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How I Made $2,000,000 in the Stock Market by Nicholas Darvas

My First Half-Million

The overwhelming success on the stock E. L. BRUCE had made Darvas more cautious. He had made over $325,000 in nine months’ investment and was determined not to lose it by a wrong move. 

 

Many operators made big money in nine months and lost it in nine weeks. The first step he took was to withdraw half of his profits from the market. With the remaining capital, he monitored the market carefully, watching for potential new well-behaved stocks.

 

He ventured back to Lorillard only to be sold out thrice. He realised that this stock no longer worked for him.

 

In July 1958, ‘Universal Products’, then an unknown company grabbed the author’s attention as it satisfied his theory. The price was $35 and fluctuated between $35.85 and $33.5. To get the feel of the stock movement he purchased 300 stocks at $35.25.

 

In the third week of August 1958, he bought 1200 shares at $36.5 with a stop loss of $33. He bought 1500 more shares within the next few days.

 

His transactions for Universal Products were–

 

 

Pursuing the same theory, he went on to buy 6000 shares of Thiokol for $350,820 in various transactions. Thiokol reached $100 and Universal Products was $45. He was tempted to sell but he decided to hold. 

 

In January 1959, when Darvas returned to New York, his brokers informed him that his overall profits in the stock market were more than half a million dollars.

 

Takeaway- Great traders are always mindful and understand that it is likely to give back all the trading profits with a series of bad trading losses if the risk is not controlled. Overconfidence is extremely dangerous and doesn't consider the skills and trading record of a trader. Keeping the money made should be the first and foremost priority. 

 

It is not advisable to habitually go back to a favourite stock that has made money in the past; its run is likely over unless it shows the best price strength again.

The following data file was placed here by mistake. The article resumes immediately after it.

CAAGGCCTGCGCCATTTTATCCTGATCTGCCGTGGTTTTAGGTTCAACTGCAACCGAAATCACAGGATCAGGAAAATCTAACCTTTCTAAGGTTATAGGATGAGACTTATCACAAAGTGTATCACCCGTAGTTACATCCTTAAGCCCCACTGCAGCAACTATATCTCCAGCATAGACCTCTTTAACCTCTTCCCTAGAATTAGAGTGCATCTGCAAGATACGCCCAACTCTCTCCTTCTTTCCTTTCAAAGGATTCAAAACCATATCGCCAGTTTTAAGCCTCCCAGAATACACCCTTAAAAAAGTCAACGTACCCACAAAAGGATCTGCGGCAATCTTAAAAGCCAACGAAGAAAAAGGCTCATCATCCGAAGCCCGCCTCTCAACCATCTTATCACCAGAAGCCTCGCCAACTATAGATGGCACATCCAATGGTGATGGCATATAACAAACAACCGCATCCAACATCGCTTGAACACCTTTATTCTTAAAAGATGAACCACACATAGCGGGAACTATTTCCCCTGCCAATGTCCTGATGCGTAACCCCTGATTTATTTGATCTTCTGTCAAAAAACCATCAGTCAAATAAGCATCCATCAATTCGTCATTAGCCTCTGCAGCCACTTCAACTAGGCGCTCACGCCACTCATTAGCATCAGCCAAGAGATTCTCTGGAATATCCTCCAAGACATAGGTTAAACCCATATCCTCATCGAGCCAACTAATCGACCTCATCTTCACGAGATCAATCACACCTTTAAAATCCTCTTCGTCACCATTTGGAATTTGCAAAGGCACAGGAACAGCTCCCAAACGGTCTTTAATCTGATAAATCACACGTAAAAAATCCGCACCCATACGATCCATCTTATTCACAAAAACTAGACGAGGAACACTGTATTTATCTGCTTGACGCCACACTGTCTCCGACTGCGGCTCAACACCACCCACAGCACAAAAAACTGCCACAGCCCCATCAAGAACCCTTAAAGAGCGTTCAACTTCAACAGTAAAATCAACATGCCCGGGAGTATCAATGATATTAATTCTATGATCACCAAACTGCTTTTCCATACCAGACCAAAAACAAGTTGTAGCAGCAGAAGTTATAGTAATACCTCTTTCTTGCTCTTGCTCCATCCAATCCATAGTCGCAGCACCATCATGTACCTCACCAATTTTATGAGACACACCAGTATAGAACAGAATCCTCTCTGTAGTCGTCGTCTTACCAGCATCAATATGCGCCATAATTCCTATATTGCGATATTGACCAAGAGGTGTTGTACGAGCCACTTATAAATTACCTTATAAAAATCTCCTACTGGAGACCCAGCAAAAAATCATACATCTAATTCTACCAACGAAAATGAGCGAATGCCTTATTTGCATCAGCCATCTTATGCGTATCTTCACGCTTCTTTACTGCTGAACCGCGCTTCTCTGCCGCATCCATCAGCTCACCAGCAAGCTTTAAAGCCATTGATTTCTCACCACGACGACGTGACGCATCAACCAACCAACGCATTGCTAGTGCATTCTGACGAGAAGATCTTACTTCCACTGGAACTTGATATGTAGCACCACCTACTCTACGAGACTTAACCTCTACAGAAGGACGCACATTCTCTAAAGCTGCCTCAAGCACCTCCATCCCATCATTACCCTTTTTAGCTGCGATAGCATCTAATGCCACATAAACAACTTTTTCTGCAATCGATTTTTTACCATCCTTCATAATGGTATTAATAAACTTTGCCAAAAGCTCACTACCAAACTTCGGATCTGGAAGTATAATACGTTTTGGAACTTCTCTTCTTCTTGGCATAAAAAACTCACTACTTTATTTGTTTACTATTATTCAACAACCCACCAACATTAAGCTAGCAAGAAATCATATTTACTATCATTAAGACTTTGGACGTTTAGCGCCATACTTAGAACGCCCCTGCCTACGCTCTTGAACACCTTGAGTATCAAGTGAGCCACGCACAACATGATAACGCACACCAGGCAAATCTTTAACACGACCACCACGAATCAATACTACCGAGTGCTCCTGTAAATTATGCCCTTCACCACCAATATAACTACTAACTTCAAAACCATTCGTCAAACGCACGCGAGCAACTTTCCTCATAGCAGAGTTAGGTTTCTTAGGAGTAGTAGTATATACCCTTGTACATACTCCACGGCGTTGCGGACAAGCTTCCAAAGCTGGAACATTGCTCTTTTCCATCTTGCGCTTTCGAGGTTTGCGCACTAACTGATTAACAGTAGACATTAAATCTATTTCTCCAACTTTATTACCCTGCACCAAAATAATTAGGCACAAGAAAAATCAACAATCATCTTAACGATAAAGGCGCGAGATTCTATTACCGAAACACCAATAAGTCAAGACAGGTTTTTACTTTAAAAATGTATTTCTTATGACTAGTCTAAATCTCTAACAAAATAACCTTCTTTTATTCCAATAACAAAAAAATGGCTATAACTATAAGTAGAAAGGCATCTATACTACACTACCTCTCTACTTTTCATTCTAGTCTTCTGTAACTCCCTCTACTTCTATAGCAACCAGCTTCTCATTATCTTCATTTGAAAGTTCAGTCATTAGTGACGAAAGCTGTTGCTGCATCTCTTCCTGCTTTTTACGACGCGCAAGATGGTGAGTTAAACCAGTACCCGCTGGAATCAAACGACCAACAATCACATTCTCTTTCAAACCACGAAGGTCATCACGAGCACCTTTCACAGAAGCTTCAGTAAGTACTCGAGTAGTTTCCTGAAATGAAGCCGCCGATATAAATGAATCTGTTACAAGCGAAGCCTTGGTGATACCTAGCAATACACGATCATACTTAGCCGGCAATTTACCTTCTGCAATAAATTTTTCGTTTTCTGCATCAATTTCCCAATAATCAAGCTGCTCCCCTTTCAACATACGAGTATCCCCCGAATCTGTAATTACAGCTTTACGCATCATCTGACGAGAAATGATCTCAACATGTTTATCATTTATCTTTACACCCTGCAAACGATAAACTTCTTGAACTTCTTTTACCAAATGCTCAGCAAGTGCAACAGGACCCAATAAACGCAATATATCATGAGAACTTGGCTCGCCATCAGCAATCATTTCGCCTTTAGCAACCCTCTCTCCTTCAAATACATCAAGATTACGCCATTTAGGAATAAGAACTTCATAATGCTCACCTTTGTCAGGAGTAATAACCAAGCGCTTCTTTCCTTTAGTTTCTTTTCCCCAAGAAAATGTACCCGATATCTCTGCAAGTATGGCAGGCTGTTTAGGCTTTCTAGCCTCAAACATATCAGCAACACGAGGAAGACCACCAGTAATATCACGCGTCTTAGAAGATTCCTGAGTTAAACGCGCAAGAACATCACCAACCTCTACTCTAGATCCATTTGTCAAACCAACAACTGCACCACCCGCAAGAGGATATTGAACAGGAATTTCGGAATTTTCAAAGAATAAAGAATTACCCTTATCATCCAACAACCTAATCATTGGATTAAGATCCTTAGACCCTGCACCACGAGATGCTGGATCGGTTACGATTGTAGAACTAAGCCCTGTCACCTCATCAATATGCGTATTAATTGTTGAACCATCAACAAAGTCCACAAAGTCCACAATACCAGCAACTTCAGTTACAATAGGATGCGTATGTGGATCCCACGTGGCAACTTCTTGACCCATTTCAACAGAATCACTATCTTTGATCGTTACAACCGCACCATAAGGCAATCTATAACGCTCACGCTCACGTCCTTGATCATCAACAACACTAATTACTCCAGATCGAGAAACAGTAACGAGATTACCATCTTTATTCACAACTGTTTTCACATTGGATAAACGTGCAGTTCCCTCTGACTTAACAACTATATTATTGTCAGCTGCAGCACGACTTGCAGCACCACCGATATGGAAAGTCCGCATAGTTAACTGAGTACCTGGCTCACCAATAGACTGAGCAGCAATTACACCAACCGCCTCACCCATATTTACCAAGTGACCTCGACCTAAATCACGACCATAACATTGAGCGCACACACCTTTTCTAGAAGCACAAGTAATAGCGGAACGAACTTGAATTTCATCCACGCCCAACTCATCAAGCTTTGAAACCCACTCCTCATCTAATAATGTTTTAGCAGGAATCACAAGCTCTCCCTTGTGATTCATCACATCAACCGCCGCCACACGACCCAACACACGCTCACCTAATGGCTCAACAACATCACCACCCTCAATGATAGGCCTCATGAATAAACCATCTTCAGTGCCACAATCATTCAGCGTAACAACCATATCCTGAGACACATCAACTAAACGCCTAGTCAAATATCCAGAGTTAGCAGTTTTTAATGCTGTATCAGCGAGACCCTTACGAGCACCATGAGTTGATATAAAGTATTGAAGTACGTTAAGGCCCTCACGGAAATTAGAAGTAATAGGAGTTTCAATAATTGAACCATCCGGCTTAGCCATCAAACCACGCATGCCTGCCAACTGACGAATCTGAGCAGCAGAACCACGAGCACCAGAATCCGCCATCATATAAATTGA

Big profits are usually made at the beginning of a new bull market. It is essential to take the first few leading stocks that show breakouts above old resistance levels because these will be the biggest winners in a bull cycle. At the same time maximum leverage should be added to the winners as paper profits assemble. It is futile to wait for a pullback at the onset of the new trend because there may not be one. Hence it is better to take the buy signals when they occur.

 

Nothing focuses the mind like purchasing even a few shares of a company. It is like being in the game from being a spectator. Taking a tiny position will also amaze you at the focus on the price action that you will unexpectedly gain.

 

A common trait of rich traders is that they hold their opinion loosely. They know that they could be wrong on any trade at any time. At times, they will instantly flip and reverse a position that they believed in because of an unexpected reversal or event.

 

At one point, Darvas was carrying about one-third of his entire account on one stock, which looked reckless. However, the deep thought behind such trade was: 

  1. He only bought the strongest stocks at a breakout from a prior trading range. This good entry put the odds in his favour. 
  2. He added more stock only after he had paper profits in his initial holdings.
  3. He had the stops in place to limit losses.
  4. He was long mostly when the market was in an uptrend.
  5. He focused only on a few stocks, so he was well aware of their movements and volatility.

Traders find it difficult to let their profits run long. On the contrary, they let their losses run because they don't want a loss. They choose to wait for it to come back. Traders also get nervous about profits because of the fear that the market will take them back, so they lock them in a hurry and end up with small wins and big losses.

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